Freeman’s lease to purchase bill would expand affordable home ownership

HARRISBURG, June 23 – To assist families of lesser means in accessing affordable and sustainable home ownership, state Rep. Robert Freeman has introduced legislation to establish the Pennsylvania Lease-Purchase Home Ownership Program.

In 2016, the U.S. home ownership rate dropped below 63%, its lowest level since 1965. Access to credit has become increasingly limited, especially for first-time homebuyers. Combined with the impacts of rent and housing prices rising faster than incomes, an inadequate inventory of affordable housing, high levels of student loan debt, and demographic shifts, many people are increasingly locked out of the homeownership market. 

“Alternate models are especially needed to ensure that lower-income households have access to affordable and sustainable homeownership. One such model, the lease to purchase mortgage, allows a household to rent a home for a period before taking on a mortgage and ownership of the property with a portion of each month’s rent set aside in an escrow account to be used to cover the down payment and closing costs. This rental period allows households to build a positive credit history and increase their savings before taking on the responsibility of a mortgage, while at the same time ‘locking in’ lower interest rates and house prices,” Freeman said.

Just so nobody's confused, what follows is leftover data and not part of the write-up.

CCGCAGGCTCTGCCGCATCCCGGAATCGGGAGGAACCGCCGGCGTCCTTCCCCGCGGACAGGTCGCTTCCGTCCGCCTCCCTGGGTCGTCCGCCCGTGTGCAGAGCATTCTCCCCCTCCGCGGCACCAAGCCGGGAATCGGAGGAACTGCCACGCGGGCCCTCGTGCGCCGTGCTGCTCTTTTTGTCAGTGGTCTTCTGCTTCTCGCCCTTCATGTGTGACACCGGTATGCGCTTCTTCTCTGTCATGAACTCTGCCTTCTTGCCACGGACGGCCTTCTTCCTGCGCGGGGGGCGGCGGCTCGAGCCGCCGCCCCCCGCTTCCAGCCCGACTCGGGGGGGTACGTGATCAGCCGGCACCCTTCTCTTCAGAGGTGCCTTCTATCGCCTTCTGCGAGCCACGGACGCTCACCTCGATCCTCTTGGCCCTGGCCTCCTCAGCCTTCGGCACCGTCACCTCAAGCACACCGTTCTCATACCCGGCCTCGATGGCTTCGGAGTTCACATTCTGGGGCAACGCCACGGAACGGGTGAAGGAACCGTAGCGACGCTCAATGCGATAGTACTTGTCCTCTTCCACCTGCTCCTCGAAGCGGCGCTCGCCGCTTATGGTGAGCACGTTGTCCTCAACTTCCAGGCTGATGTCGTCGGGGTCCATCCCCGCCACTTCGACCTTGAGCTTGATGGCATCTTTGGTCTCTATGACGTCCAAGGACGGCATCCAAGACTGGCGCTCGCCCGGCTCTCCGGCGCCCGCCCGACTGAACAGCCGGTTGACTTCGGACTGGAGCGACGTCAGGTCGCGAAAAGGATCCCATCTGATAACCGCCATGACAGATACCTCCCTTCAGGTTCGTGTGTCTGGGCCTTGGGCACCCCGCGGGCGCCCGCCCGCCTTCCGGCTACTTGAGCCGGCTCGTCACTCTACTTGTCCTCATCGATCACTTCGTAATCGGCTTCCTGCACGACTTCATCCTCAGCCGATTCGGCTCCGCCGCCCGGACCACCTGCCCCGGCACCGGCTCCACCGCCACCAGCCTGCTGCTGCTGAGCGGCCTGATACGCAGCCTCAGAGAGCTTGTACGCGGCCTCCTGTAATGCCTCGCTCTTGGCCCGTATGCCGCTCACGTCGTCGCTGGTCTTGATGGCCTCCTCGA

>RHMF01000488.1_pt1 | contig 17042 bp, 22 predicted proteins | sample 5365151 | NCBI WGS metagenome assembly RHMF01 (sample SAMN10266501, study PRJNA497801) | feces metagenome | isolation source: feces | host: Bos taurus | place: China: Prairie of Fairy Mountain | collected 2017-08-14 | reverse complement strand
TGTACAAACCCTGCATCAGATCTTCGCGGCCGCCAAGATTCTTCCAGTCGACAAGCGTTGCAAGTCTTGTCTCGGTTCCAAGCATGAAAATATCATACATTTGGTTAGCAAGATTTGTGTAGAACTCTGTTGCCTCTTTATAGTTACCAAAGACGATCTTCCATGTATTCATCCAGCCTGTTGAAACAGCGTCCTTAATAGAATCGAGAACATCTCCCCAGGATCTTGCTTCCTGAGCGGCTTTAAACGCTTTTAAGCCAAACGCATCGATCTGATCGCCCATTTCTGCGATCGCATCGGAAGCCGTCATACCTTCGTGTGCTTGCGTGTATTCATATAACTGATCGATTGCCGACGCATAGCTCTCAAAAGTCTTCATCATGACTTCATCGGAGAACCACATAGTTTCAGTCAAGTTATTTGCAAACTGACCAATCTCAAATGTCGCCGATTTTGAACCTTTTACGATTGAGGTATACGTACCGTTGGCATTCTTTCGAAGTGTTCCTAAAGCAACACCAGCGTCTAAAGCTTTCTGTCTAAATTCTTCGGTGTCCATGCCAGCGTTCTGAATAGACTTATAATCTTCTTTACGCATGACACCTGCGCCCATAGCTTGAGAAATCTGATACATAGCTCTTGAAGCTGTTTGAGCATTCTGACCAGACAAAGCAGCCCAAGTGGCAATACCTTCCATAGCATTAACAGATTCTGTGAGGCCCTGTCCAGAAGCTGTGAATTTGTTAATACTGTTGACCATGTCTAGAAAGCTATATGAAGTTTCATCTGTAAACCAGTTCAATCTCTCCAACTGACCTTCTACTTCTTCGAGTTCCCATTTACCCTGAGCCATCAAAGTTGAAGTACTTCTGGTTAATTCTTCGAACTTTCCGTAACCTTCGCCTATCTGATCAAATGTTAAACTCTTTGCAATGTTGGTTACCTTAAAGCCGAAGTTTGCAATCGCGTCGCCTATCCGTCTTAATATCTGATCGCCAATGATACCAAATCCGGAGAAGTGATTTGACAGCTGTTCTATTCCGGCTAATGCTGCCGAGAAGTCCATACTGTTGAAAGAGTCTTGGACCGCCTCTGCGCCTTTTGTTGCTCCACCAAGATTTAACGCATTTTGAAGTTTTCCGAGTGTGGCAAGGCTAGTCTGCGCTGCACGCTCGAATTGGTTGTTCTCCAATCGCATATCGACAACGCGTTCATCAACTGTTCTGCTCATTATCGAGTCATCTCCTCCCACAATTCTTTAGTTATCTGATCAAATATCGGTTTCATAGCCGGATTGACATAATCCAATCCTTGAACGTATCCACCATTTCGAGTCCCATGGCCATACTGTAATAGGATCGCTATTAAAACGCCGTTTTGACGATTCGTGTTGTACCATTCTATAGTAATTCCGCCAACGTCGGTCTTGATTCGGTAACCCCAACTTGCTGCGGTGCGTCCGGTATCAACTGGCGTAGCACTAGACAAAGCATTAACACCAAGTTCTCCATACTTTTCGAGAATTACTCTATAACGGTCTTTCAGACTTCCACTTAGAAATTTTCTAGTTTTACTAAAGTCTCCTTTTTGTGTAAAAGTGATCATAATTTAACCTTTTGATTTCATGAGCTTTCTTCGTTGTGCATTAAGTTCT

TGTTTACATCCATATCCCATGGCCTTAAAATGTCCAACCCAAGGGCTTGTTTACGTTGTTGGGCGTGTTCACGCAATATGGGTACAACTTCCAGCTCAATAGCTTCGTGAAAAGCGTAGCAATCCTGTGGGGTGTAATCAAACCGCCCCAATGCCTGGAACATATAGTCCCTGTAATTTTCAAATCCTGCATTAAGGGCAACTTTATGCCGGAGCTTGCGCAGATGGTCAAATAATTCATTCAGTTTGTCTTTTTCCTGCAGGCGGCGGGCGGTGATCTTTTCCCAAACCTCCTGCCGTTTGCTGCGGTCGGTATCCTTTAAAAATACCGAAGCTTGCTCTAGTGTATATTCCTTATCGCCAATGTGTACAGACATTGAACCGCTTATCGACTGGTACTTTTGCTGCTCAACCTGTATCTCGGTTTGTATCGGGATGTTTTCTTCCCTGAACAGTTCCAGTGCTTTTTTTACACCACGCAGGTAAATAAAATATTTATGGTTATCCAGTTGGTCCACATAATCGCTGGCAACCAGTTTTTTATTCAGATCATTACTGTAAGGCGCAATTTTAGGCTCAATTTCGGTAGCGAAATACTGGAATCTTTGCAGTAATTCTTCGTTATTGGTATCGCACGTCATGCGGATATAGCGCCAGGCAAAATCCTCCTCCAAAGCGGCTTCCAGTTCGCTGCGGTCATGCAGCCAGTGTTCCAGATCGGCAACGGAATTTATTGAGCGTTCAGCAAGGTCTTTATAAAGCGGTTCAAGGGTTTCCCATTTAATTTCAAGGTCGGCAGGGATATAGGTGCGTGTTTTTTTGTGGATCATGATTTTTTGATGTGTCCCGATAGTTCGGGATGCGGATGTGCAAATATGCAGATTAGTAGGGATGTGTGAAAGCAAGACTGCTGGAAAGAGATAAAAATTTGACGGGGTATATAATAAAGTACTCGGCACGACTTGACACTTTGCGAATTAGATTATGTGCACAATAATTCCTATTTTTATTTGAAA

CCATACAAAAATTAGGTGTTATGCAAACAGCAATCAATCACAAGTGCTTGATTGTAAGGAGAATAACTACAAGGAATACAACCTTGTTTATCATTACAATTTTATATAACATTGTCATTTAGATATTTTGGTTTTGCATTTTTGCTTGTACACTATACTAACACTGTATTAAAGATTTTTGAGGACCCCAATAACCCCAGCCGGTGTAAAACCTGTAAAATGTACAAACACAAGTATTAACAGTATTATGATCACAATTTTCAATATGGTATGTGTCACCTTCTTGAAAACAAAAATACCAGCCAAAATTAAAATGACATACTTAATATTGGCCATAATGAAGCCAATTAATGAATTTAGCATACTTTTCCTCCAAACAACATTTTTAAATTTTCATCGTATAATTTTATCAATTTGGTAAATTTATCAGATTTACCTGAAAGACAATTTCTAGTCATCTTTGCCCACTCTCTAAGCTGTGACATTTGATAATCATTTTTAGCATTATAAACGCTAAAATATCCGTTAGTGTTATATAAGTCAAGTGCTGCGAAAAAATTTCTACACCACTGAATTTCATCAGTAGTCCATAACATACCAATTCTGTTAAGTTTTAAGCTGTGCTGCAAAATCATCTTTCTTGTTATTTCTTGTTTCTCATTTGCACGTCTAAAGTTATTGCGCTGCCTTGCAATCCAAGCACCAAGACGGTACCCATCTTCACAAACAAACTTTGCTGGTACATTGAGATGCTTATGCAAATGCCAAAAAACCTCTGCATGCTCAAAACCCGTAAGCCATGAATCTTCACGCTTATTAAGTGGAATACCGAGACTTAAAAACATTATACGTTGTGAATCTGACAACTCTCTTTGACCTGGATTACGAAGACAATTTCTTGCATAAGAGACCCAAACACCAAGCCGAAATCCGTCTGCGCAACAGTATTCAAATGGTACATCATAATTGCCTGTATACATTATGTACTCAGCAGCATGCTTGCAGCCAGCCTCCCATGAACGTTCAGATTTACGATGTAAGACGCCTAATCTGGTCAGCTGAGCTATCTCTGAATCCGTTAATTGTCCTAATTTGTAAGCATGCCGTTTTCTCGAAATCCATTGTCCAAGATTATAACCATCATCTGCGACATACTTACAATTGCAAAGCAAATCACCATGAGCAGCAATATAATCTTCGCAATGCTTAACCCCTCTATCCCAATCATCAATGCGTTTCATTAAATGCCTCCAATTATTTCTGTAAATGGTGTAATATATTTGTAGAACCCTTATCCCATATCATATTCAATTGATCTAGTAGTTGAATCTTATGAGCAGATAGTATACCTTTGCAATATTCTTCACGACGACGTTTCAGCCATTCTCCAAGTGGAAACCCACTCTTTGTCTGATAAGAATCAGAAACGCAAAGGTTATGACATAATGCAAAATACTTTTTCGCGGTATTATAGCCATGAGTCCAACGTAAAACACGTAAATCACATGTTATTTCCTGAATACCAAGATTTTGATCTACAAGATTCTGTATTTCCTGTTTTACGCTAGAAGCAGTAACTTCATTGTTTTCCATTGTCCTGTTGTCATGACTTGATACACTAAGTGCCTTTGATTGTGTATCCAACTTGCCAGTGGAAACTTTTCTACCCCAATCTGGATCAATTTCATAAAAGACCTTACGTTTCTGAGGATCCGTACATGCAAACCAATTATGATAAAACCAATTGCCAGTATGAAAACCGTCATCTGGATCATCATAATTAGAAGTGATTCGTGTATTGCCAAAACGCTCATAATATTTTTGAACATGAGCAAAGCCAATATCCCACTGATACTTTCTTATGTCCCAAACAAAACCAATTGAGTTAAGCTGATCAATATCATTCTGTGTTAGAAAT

“Lease to purchase programs can also contribute to neighborhood stabilization, providing a means for low-income families to build wealth through equity in their house and bringing the stability and investment associated with home ownership to neighborhoods experiencing the potential negative side effects associated with a lack of owner-occupied properties.”

Under Freeman’s legislation, the Pennsylvania Housing Finance Agency would administer a program that would require lease to purchase agreements to allow the lessee to acquire ownership after 50% of all lease payments have been made. The bill also would include protections for lessor liability, prohibited contract provisions designed to protect the lessee, and a process for reinstating the agreement should default occur at some point. Further, at least 30% of program funds would be allocated for lease to purchase housing projects that benefit households with incomes that are less than 50% of the median area income.

“This critical measure would help to expand access to affordable home ownership and assist local governments with revitalizing neighborhoods throughout the commonwealth,” Freeman said.

House Bill 2701 was referred to the House Urban Affairs Committee.